Basic eligibility requirements for welfare-to-work vouchers:

  1. The battered woman must be on the housing authority's Section 8 certificate/voucher waitlist.

    To get a welfare-to-work housing voucher, a battered woman must be on a "Section 8 certificate/voucher waitlist" kept by a housing authority. To get on a waitlist, women must contact a housing authority and ask to be placed on the Section 8 certificate/voucher waitlist. Women can get on waitlists at as many housing authorities as they like. Women can get on waitlists even in towns where they do not live. [7] (Housing authorities may keep a number of different waitlists for different programs. It is important to make sure that a woman is on the "correct" list for the program she wants to access.)

    Some waitlists are very long. Others may be so long that they are "closed", which means that the housing authority is not adding new applicants to the waitlist. Housing authorities with "closed" waitlists may have to open their waitlists if the housing authority receives welfare-to-work vouchers and has an insufficient number of welfare-to-work eligible applicants on the waitlist to use up their vouchers.

    Women can ask where they are on a housing authority waitlist. If a woman is on a waitlist at a housing authority that receives welfare-to-work vouchers, she can ask the housing authority about the process for establishing her eligibility for one.

  2. A battered woman must be moving from welfare to work.

    In addition to meeting normal Section 8 eligibility requirements, such as income guidelines, applicants for welfare-to-work vouchers must also be eligible to receive, be currently receiving, or have received within the past two years assistance under the TANF program. Temporary Aid to Needy Families (TANF) is the new federal program which replaced the federal program known as Aid to Families with Dependent Children (AFDC).



[1] Because the overwhelming majority of domestic violence victims are women abused by male partners, this article uses "she" or "battered woman" when referring to victims, and "he" when referring to "batterers". All victims of domestic violence deserve support and responsive advocacy, including victims in same sex relationships and male victims abused by female partners. The strategies suggested in this article can be used to advocate for housing vouchers for all victims of domestic violence.

[2] Housing authorities are also referred to as public housing authorities.

[3] You can find your local housing authority by looking in the government listing section of the phone book.

[4] United States General Accounting Office, Report to Congressional Committees Domestic Violence; Prevalence and Implications for Employment Among Welfare Recipients, November, 1998, GAO/HEHS-99-12.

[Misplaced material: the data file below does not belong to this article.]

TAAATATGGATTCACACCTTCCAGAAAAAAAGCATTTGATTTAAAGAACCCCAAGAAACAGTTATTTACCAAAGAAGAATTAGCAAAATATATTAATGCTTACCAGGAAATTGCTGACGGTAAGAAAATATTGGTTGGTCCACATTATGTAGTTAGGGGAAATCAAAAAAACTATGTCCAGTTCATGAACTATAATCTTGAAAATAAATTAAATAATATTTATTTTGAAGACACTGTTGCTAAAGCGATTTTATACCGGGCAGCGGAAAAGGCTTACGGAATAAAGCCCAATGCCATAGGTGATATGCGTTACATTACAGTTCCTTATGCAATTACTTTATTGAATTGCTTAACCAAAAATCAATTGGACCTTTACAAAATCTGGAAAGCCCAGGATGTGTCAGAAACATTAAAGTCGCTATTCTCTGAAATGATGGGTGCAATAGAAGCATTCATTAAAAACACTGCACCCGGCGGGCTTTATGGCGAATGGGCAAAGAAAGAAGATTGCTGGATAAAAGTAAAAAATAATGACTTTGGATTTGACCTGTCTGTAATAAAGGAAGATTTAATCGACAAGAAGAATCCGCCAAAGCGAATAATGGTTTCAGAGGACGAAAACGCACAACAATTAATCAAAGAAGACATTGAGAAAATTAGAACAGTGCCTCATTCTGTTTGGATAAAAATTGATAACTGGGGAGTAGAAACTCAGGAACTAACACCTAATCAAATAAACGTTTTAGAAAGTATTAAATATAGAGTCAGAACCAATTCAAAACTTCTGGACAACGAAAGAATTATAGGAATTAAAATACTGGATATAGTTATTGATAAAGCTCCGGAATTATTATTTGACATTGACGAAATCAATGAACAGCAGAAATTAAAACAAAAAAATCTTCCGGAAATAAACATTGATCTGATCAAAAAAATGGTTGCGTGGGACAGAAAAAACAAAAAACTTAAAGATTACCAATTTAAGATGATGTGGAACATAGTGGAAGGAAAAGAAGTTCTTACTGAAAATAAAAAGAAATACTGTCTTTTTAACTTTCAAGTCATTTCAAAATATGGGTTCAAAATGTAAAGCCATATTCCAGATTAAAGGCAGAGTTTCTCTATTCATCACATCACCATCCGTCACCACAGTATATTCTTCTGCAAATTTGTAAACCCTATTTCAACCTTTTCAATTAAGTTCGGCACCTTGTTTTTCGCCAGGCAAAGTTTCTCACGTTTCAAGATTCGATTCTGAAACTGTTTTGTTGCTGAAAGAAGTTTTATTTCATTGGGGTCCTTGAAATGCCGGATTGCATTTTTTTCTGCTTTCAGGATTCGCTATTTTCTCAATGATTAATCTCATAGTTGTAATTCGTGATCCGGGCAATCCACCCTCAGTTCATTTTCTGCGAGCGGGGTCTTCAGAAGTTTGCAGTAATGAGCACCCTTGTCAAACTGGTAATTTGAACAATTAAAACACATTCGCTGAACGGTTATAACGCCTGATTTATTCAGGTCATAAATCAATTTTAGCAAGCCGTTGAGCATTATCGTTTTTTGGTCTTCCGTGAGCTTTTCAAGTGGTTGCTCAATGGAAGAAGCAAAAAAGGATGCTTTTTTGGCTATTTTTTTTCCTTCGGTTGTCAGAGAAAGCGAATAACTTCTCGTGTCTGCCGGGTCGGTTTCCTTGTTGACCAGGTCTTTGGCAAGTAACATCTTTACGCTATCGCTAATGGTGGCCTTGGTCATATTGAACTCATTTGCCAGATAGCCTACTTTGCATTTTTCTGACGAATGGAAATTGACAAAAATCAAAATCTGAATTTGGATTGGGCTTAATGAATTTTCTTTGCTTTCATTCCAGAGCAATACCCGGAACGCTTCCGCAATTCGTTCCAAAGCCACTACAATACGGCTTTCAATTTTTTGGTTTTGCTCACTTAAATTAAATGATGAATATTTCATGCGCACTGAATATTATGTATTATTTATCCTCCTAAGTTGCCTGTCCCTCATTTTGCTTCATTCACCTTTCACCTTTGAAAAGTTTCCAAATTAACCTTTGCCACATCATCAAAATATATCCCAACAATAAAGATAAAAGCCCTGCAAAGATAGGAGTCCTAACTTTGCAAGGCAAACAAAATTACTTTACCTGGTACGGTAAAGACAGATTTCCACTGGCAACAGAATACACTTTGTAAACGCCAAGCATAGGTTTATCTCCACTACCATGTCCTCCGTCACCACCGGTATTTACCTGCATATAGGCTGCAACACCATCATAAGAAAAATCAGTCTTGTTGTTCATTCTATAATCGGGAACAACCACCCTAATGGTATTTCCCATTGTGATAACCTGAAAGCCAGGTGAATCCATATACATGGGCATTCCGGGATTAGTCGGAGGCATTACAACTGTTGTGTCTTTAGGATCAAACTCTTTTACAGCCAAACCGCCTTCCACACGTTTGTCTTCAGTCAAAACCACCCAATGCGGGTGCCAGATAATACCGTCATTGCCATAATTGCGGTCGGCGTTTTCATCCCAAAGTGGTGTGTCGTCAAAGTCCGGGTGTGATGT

[5] The amount of rent and utilities that a voucher will pay for is determined by the region and the size of the apartment a family needs. If a tenant chooses an apartment with rent and utility costs that exceed the voucher payment amount, then the tenant pays that portion of the rent and utilities in excess of the voucher payment amount. For example, if a woman's monthly income is $300 and the voucher amount for rent and utilities is $500, she will pay $90 towards monthly rent and utilities of $500, and the federal government will pay, through the local housing authority, the remaining $410. However, if the same woman chooses an apartment with monthly rent and utilities of $575, the federal government will still pay $410 as her housing subsidy, but she will have to pay $165 (30% of her income plus the amount of rent and utilities that exceeds the voucher payment amount.) This example is for illustrative purposes only. The federal regulations governing housing vouchers contain formulas which allow for some deductions from income and account for other factors.

[6] For a discussion on the use of universal notification and screening for voluntary disclosure of domestic violence in the context of administration of TANF and Child Support Enforcement by States, see Davies, J. 1998, Building Opportunities for Battered Women's Safety and Self-Sufficiency. The first in a series of Practice papers developed by the National Resource Center on Domestic Violence for TANF and Child Support Enforcement agencies and domestic violence advocates. To request copies contact the NRC at 1-800-537-2238.

[7] The location of a woman's residence at the time she applies for a housing voucher may, in some cases, affect the communities in which she can use the voucher for the first 12 months. In addition, the policies adopted by a housing authority in its administrative plan may affect a particular applicant's ability to get and use a housing voucher.